Eric Haynes/Courier
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After adding a record 35 new full-time faculty this year, PCC will be hiring 50 more full-time instructors for fall 2016.

The new instructor positions are well-distributed throughout divisions, with at least four new faculty in the Business, Math, English, Health Science, Social Science, Natural Science, and Performing and Communication Arts divisions. Seven new counselors will also be hired, four general counselors and three specializing in financial aid, DSPS, and EOP&S.

“[The number of hires] is incredibly high,” said Valerie Foster, academic senate president. “This will really benefit our students. For a college of our size, there are definitely not enough counselors.”

The staff increases for this year and next are mandated by the full-time faculty obligation number (FON) set for each community college by the state Board of Governors, based on the amount of full-time equivalent students the school had in the previous year.

The intention of the law requiring schools to hire full-time instructors based on growth was to encourage having full-time instructors in the classroom, the goal was to ensure 75 percent of all instructors were full-time. The more full-time equivalent students in a school, the more money that campus receives from the state; ideally that means more full-time instructors as well.

“Having the ability to hire more full time faculty is significant for the college and for our students,” Associate Vice-President for Academic Affairs Kathleen Scott said in an email. “Full-time faculty have more office hours to meet with students and are on campus more.  They are the ones who create curriculum. They participate to a greater extent on committees and in our shared governance processes.  And they are generally the faculty serving as club advisors and leaders of programs such as Honors and Study Abroad.”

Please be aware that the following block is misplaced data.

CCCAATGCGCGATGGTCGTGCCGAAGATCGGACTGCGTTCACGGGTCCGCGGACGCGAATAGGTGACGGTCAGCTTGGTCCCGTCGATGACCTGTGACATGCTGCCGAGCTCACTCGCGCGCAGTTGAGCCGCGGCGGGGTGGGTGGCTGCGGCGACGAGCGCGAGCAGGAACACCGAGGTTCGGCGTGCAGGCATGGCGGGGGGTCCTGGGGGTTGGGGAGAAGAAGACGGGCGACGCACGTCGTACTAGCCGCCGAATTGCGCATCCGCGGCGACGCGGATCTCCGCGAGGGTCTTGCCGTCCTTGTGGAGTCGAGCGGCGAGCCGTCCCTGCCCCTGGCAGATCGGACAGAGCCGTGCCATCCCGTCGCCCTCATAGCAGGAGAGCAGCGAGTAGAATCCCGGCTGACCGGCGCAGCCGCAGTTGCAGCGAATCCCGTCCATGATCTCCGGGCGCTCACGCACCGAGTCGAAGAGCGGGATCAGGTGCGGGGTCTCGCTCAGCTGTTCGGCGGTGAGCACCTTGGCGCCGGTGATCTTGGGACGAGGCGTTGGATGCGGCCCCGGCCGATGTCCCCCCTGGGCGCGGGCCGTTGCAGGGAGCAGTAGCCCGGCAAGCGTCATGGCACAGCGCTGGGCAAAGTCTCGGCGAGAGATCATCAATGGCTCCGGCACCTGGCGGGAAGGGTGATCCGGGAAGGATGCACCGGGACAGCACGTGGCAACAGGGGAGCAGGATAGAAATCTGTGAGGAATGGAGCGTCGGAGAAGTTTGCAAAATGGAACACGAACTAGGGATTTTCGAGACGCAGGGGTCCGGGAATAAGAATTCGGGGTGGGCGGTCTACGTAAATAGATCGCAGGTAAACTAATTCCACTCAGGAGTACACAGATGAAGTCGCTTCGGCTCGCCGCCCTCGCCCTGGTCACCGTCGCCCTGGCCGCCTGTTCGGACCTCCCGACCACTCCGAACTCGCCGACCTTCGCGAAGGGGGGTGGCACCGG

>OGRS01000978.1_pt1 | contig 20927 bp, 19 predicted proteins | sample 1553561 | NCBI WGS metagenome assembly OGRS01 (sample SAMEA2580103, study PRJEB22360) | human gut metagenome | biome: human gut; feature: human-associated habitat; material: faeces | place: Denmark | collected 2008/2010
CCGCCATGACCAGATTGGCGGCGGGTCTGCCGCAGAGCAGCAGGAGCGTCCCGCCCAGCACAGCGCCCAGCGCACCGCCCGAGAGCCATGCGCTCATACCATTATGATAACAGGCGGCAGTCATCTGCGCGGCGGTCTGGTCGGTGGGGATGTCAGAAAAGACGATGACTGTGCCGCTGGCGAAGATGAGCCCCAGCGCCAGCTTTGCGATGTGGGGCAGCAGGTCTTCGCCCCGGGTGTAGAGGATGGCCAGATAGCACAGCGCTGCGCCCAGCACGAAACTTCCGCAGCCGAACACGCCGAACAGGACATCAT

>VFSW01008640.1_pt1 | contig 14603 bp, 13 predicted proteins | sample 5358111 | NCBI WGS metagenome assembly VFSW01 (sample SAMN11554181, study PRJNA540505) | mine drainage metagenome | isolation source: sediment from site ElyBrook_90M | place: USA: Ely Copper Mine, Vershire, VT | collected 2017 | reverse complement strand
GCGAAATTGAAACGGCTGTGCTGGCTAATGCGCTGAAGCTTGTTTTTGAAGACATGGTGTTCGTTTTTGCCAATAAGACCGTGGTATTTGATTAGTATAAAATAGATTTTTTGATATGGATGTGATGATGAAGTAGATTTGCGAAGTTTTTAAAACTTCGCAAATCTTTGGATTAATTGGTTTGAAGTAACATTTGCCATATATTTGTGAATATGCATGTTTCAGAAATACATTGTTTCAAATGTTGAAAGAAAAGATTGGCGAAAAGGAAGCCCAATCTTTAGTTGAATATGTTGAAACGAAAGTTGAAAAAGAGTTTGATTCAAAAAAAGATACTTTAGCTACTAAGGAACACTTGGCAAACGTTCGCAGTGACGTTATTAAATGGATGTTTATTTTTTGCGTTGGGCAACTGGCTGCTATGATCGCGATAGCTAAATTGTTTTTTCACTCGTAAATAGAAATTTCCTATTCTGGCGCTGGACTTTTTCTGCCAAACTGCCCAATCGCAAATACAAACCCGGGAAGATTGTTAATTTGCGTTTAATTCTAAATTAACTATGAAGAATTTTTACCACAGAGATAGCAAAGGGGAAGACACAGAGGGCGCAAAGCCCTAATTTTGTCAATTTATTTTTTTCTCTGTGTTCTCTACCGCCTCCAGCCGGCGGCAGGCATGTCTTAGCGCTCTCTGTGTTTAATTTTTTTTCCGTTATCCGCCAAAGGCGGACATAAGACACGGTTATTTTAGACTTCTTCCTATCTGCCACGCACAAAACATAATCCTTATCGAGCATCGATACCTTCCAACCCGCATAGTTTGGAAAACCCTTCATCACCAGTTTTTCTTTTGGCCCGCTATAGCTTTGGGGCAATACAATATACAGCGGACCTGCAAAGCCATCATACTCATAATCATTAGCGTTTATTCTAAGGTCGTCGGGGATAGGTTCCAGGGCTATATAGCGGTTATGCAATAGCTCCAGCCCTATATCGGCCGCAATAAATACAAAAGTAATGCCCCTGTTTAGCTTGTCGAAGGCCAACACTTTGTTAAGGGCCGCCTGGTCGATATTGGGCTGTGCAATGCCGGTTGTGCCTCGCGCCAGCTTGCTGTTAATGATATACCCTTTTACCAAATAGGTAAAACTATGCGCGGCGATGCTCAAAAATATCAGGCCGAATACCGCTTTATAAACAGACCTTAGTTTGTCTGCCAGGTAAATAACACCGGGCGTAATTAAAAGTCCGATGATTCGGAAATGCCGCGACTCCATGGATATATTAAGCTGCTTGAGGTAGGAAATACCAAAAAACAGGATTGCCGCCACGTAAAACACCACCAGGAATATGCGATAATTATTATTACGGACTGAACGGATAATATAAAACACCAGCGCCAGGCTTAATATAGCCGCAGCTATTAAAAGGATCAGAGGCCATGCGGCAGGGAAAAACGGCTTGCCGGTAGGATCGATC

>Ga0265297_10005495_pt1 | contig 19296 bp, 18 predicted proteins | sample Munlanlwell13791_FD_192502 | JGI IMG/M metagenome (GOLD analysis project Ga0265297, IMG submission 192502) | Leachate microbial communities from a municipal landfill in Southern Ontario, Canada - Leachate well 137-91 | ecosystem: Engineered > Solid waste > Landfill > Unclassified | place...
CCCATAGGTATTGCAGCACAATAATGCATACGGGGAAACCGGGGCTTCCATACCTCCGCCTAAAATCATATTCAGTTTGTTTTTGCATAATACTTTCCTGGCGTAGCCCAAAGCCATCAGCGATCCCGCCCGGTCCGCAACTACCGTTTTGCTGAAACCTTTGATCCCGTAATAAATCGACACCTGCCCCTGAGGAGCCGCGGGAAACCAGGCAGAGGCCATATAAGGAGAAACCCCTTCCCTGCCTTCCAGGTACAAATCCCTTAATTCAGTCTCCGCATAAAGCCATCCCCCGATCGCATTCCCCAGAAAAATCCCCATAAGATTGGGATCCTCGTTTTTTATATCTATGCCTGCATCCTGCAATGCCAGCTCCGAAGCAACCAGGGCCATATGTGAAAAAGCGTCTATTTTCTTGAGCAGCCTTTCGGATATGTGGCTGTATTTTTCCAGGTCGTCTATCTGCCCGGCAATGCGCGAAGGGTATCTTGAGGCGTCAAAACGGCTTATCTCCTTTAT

Although the FON sets the minimum number of faculty required for next fall, it does not specify which divisions or classes should receive increased hires.

To determine which positions to hire, the faculty hiring priority committee of the Academic Senate has reviewed over 100 applications for increased staffing from departments across the campus. After ranking these applications and comparing them to the department dean’s list of priorities, the committee along with president-superintendent Vurdien compiled the final list of 50 positions.

“Today was a great event, a great moment,” President-Superintendent Vurdien announced to the Board of Trustees. “When we met with the faculty prioritization group within one hour we had a very collegial, cordial meeting. We discussed the positions. We knew that we would not reach agreement 100% but we disagreed in a very collegial manner, we had explanations for everything we did, we had justifications, and we had data to support what we were saying.”

President-Superintendent Vurdien called it one of his proudest days as a Lancer since coming to the college amid tensions between faculty and administration.

“The process between the academic senate’s review and the administration review coming to closure on the actual list—that process was smoother and finished much earlier than it did last year,” Said Assistant Superintendent Robert Bell.

With so many new hires to be added, the school has had to carefully plan for the huge influx.

“[W]e have staggered dates for the job announcements to be published and staggered closing dates, so that we’re not overwhelmed with all of those job applications coming in at the same time,” Scott said. “We’ve also hired extra staff in HR to help us and we have an online process so it’s not as if it is all coming in in paper form.”

Also among the list of next year hires are two Instructor/Head Coach positions: one for Track and Field and Cross Country, the other for Football.

The school has recently parted ways with Track and Field coach Crespo after an altercation involving a student, and the current football coach, Thom Kaumeyer, was hired on a temporary one year assignment.

According to the latest data available on the California Community College Chancellor’s Office website, PCC has had about 50 percent full-time faculty over the last few years, just below the state average of 56 percent. Of the five schools in the state that have over 70 percent full-time faculty, only one, San Francisco Community College, has over 500 faculty total. PCC has over 800 total faculty.

“This is a banner year for the community college system in California, there will probably 2000 positions being [added],” Vurdien said. “The division of human resources will be working very hard.”

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